Thursday, 6 February 2014

The Story of the Mark of El Kabong

It’s story time again, and today’s story is “The Mark of El Kabong.”

A couple of auction web sites have story panels for what turned out to be the last Quick Draw McGraw cartoon put into production (J-136). It’s always interesting seeing what was cut out of a cartoon; the scenes that didn’t make it into the cartoon are covered with an X. It’s a shame they lost the “Tennis anyone” gag. It never dawned on me that the General was based on Basil Rathbone, probably because he doesn’t sound like him (an English accent just wouldn’t work), but it says so on the storyboard.

The cartoon was released on DVD not long ago, and the credits are incorrect (the credits for “Lamb Chopped,” made two years earlier,” were put on the home video version). I would have guessed Art Davis came up with this board (from Mike Maltese’s story) simply because of the way the villain’s mouth is drawn in the first two sets of panels; Davis liked to draw characters with the mouth up that far on the face. But the Big Cartoon Database claims Paul Sommer was the story director, with Harry Holt animating. It could be right, but I’m used to Sommer having incidental characters with beady eyes, not with irises.

Here are some drawings with colour notations. I really like the cheering townspeople. I’m presuming the notation on the right side of that drawing indicates cels for various parts of the characters.


  1. Thanks for sharing Yowp!

    It's interesting how polished Art Davis' storyboards are in comparison to Mike Maltese's for "El Kabong Strikes Again".
    Normally the characters aren't on model in storyboards, but the H-B cartoons do. The appealing part of glancing at storyboards is that they are imbued with a frantic energy.

    The production order (J-136) is very odd, as there were 135 cartoons in the Quick Draw trilogy. Could there have been more unproduced shorts for the final season of “Quick Draw”? Six episodes is an odd order for a season.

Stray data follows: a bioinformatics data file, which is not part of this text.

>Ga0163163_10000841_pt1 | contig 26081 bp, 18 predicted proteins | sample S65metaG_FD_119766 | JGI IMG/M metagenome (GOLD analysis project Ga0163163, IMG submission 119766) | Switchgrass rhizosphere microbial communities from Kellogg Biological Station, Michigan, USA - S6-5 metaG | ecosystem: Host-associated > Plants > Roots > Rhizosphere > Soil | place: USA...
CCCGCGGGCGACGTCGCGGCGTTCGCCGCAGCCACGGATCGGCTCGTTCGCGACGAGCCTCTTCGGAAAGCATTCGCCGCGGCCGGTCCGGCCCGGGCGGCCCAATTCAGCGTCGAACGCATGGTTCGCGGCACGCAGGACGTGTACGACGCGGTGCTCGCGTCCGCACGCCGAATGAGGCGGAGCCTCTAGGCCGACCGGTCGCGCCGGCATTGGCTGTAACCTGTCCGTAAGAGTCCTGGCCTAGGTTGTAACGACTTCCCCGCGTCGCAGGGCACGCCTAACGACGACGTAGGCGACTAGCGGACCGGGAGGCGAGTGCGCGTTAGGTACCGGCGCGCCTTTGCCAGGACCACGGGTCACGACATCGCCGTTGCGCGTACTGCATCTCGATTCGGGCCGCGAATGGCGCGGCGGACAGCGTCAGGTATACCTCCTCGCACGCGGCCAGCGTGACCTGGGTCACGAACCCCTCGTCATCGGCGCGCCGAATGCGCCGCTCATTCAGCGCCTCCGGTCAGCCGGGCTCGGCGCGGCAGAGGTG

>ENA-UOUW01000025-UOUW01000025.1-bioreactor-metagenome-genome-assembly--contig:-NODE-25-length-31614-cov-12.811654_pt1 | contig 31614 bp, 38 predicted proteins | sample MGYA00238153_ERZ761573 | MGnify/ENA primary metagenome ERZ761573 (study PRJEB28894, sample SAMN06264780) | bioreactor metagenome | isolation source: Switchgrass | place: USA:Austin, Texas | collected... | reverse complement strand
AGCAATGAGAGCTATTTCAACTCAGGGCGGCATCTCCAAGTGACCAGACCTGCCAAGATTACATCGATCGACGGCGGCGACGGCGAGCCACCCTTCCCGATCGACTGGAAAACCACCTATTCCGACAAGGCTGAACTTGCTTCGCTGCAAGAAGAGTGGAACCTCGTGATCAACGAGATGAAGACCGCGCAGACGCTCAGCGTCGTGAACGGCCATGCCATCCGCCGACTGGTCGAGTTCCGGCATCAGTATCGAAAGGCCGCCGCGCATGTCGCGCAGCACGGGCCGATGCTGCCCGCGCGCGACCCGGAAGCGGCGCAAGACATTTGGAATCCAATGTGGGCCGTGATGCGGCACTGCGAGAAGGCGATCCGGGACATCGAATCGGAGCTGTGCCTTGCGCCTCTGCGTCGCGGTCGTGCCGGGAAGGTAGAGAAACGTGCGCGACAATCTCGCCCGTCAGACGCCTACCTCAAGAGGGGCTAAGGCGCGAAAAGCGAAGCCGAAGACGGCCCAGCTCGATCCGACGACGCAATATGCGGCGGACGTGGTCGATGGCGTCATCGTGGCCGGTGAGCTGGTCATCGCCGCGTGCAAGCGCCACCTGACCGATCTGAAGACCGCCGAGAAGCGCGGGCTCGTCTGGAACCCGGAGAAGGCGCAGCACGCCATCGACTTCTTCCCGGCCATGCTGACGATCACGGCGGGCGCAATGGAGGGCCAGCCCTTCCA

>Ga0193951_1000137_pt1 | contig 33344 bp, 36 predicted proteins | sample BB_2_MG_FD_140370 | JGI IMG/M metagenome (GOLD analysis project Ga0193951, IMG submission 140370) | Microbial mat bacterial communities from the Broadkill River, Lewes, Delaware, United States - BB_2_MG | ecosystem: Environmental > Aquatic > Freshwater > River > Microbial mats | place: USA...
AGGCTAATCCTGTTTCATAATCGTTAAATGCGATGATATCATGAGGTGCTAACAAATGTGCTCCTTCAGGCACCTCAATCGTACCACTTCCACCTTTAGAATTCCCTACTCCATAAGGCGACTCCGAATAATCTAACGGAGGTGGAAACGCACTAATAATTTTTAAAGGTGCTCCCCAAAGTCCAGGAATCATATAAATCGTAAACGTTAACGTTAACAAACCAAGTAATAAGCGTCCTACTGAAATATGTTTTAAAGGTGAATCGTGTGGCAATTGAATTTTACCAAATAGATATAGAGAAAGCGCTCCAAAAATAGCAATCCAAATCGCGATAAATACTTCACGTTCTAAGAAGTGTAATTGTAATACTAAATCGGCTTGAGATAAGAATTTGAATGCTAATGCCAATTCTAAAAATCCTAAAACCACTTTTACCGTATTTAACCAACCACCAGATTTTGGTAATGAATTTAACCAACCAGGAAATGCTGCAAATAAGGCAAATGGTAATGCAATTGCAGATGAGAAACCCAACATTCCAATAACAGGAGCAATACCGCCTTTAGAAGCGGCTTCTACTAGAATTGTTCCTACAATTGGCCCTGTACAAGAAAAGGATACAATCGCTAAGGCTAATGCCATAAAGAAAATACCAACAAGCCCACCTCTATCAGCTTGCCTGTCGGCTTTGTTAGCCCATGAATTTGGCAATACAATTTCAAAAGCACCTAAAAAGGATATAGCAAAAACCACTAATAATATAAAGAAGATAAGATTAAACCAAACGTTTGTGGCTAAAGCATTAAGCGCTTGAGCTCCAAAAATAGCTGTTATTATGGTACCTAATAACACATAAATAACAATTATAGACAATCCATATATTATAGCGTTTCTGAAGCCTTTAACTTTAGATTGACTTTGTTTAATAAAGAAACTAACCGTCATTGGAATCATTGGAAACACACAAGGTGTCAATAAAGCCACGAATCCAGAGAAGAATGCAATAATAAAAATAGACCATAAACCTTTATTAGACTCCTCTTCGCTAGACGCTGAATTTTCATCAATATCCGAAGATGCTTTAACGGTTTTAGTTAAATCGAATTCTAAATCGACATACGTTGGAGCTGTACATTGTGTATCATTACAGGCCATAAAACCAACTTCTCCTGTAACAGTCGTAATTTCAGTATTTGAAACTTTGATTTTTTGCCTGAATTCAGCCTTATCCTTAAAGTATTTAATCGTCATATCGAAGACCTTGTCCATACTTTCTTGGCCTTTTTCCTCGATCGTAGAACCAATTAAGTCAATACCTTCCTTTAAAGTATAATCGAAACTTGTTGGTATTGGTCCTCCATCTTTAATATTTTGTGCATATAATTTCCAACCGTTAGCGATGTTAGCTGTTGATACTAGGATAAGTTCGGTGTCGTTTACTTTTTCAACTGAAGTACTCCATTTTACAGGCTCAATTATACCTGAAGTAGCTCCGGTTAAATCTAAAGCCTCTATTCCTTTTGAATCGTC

The design for Senorita Rita owes her hairstyle to Wilma Flintstone, while her face resembles that of Betty Rubble. Not sure who was responsible for the background, but the green skies are nice. The sound cutter recycling the “Top Cat” underscore worked well during El-Kabong and Don Fatigo’s sword fight.

  2. Thanks Yowp. These were so much fun to look at, and the designs of the characters in the layouts are just great. This has always been one of my favorite Queeksdraws. General Badguyos!
    Senorita Rita!- Dave Pruiksma

  3. Adel Khan brings up an interesting point which I have wondered about myself. I have a recollection of some Quick Draw cartoons that don't seem to be part of the original series, yet which were played as part of a package of H-B short cartoons aired on our local Seattle station in the late 60's or early 70's. One I have never been able to locate involved Quick Draw and Baba in a boat race. I may have it mixed up with another H-B series, but I doubt it, because my memory for old cartoons is pretty good. Could there be a handful of Quick Draws that were completed, but never aired as part of the original series?

  4. I doubt it, SC. HB copyrighted all its cartoons at the time.
    The boat race could have been a bumper. I don't remember it off-hand.
    However, there was one boarded cartoon, J-133, which doesn't appear to have been made. You can find most of the board HERE.

  5. It's quite interesting to check the storyboards to see what was cut out of the final cartoon. In this case, it's the old gag of the 'hero' dashing off to suit up only to return in the wrong costume completely! Quick Draw did it in two previous El Kabong-themed shorts, returning as a clown and a kid on a tricycle. Bugs and Daffy also went through this in their Superman spoofs as, respectively, Little Bo Peep and a witch.

    Adel might be referring to the interstitial bumpers in the Huck and Quick Draw shows which pretty much disappeared from syndicated reruns in the 1970s. Some have resurfaced on DVD, Youtube, and even some earlier CN showings of THE HUCKLEBERRY HOUND SHOW.

    I think Bob Carr animated this particular short.

  6. Seeing the layouts from this Quick Draw McGraw episode, they seem which were made by Iwao Takamoto.